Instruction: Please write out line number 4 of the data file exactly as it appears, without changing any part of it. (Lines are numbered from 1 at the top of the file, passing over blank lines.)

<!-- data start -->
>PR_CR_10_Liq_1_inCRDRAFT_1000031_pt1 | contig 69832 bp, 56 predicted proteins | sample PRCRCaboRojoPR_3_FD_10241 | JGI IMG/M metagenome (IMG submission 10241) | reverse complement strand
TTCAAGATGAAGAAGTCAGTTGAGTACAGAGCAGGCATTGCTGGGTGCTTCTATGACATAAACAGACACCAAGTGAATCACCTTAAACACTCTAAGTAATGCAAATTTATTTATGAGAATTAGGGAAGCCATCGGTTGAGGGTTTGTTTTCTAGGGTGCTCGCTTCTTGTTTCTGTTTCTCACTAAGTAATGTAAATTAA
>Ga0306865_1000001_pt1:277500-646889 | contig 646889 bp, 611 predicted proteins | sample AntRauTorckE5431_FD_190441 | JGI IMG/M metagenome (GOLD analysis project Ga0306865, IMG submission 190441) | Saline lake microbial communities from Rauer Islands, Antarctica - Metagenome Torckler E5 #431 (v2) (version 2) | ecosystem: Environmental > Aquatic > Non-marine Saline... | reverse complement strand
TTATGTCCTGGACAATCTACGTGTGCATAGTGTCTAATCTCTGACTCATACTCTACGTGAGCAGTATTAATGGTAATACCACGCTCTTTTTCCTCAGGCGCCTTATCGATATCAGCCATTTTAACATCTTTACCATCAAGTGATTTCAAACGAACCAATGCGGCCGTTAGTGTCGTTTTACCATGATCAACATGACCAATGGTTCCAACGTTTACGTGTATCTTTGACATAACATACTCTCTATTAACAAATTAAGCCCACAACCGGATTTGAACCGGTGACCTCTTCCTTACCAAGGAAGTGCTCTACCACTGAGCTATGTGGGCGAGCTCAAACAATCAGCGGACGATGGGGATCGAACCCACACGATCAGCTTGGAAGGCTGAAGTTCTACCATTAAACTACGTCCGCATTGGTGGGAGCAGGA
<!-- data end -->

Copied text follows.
TTATGTCCTGGACAATCTACGTGTGCATAGTGTCTAATCTCTGACTCATACTCTACGTGAGCAGTATTAATGGTAATACCACGCTCTTTTTCCTCAGGCGCCTTATCGATATCAGCCATTTTAACATCTTTACCATCAAGTGATTTCAAACGAACCAATGCGGCCGTTAGTGTCGTTTTACCATGATCAACATGACCAATGGTTCCAACGTTTACGTGTATCTTTGACATAACATACTCTCTATTAACAAATTAAGCCCACAACCGGATTTGAACCGGTGACCTCTTCCTTACCAAGGAAGTGCTCTACCACTGAGCTATGTGGGCGAGCTCAAACAATCAGCGGACGATGGGGATCGAACCCACACGATCAGCTTGGAAGGCTGAAGTTCTACCATTAAACTACGTCCGCATTGGTGGGAGCAGGA